HILLEY, George E, Department of Geology, Arizona State University, Tempe, AZ, 85287, email:; ARROWSMITH, J Ramon, Department of Geology, Arizona State University, Tempe, AZ85287, email:; STONE, Elizabeth M., Department of Geology, Arizona State University, Tempe, AZ, 85287, email:

Rupture segmentation arises from changes in fault geometry and strength. We use boundary element models of frictionless strike-slip fault segments to quantify how fault geometry and strength change earthquake surface offset distributions. Using these relationships between fault geometry, strength, and surface offsets , we can infer fault strength from the surface offsets in cases where the fault geometry can be independently constrained. This paper includes normalized plots of the surface offset distribution expected from rupture along low-friction fault segments with strength contrasts of 1/4 , 1/3, 1/2, 1, 2, 3, and 4 for a range of fault segment geometries. These plots may be used with offset data to constrain the strength of two coplanar, adjacent fault segments. This analysis is applied to the Cholame and Carrizo segments of the San Andreas Fault. The available surface offset data suggest that the offset in creases where the fault deepens; in addition, the observed offset gradient at the segment boundary requires a 2/3 to 1/4 strength ratio of the Cholame to the Carrizo segment.

Using this Website

This website contains the analysis of the offset data, microseismicity, and the relative strengths of the Cholame and Carrizo segments of the San Andreas Fault. Many workers who are referenced below have contributed to the database of offset data and microseismicity. For some background on the Cholame segment of the San Andreas Fault, take a look at Elizabeth Stone's Cholame Web Page which is a compilation of figures and data presented at the Fall 1998 Meeting of the American Geophysical Union.

This paper will be published in the June, 2001 issue of the Bulletin of the Seismological Society of America. I am currently checking the copyright restrictions, but hope to have a PDF version available for those wishing to download the article.

As part of this project, we have created a series of normallized plots for use by paleoseismologists working on faults that they may believe to be low friction faults. In order to determine the appropriate fault geometry parameters to use, use the microseismicity to determine 1) the length of each of the two segments under consideration (c and (a-c) in the figure below), 2) the depth of the deeper of the two segments (d in the figure below), 3) the depth increase of the shallow segment to the next (e in the figure below). Next, compute the following ratios: 1) a/c, 2) d/c, 3) e/d. These three parameters define the fault geometry with which you are working. Note that all of the diagrams are reverable (about a vertical mirroring line), so if the deeper of your two segments lies to the left on the figure below, just create a mirror image of any of the figures.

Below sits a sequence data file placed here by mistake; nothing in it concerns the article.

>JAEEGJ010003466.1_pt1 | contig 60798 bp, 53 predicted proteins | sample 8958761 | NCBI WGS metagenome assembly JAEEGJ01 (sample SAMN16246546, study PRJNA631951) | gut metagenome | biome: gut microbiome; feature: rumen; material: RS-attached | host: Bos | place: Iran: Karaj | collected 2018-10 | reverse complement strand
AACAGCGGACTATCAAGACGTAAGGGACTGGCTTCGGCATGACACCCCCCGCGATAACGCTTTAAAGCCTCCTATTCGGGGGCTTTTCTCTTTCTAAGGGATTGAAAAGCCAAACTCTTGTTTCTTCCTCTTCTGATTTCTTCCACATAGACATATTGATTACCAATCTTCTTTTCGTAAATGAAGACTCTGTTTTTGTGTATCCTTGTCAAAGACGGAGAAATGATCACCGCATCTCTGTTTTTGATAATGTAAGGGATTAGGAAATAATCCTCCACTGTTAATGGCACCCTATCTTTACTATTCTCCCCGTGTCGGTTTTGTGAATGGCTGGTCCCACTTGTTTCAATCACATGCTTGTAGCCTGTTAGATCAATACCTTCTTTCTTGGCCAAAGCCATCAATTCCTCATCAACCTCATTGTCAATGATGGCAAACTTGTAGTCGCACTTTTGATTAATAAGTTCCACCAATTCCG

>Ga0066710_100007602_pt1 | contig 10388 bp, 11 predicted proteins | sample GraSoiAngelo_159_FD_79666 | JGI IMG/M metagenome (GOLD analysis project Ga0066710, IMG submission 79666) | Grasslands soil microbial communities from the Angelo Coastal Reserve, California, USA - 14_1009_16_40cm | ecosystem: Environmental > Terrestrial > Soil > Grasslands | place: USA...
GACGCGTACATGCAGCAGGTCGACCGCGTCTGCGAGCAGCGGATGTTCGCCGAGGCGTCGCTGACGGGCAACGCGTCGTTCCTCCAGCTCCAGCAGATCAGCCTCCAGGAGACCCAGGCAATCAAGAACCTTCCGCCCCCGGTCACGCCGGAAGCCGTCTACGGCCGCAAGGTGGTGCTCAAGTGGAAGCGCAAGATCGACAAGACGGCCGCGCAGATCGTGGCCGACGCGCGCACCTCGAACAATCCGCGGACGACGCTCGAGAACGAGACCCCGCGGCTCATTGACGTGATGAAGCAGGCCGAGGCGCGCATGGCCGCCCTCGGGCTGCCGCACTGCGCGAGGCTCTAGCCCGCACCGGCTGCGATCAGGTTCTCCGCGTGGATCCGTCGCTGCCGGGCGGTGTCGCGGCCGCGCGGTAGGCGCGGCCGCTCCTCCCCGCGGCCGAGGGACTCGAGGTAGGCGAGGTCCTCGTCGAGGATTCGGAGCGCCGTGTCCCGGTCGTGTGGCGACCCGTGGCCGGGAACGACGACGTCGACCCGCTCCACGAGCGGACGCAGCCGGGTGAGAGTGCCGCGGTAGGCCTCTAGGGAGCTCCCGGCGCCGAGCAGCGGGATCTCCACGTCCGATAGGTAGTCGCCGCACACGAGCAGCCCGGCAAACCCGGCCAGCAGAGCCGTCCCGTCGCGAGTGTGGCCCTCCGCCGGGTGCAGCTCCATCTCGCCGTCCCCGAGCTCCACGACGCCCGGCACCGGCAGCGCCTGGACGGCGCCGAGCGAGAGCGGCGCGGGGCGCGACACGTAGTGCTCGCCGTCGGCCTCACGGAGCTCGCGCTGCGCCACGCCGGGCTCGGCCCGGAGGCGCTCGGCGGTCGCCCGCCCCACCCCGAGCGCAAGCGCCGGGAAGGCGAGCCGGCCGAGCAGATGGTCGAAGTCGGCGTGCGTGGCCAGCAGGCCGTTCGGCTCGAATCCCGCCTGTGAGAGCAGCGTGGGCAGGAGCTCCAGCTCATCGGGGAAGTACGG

Once the fault segment geometries are defined, the offset data needs to be normalized. Divide all offsets by the maximum offset to obtain a normalized offset plot. Then, divide the distance along the fault at which each point was measured by (c) in the above diagram. This should produce a dimensionless plot (on both axes) of your distance vs. offset data. The axes of the plot are (distance/c) for the horizontal axis and (offset/maximum offset) for the vertical axis.

Using the ratios that determine the fault geometry, work down the following tree to find a graph of normalized offset vs. normalized distance for different strength ratios. Overlay your normalized plot onto these plots to estimate a range of strength ratios possible for the fault segements under consideration. All figures are available in both JPEG and postscript format, so overlaying data is possible withing both raster graphics software packages (such as Adobe Photoshop) and illustration packages (such as Canvas and Adobe Illustrator).

Fault Geometry Parameters:

Step 1

First, click the d/c value which best represents your fault geometry:

d/c = 1
d/c = 1/2
d/c = 1/3
d/c = 1/4
d/c = 1/8

Pages maintained by George Hilley, last modified June 6, 2001.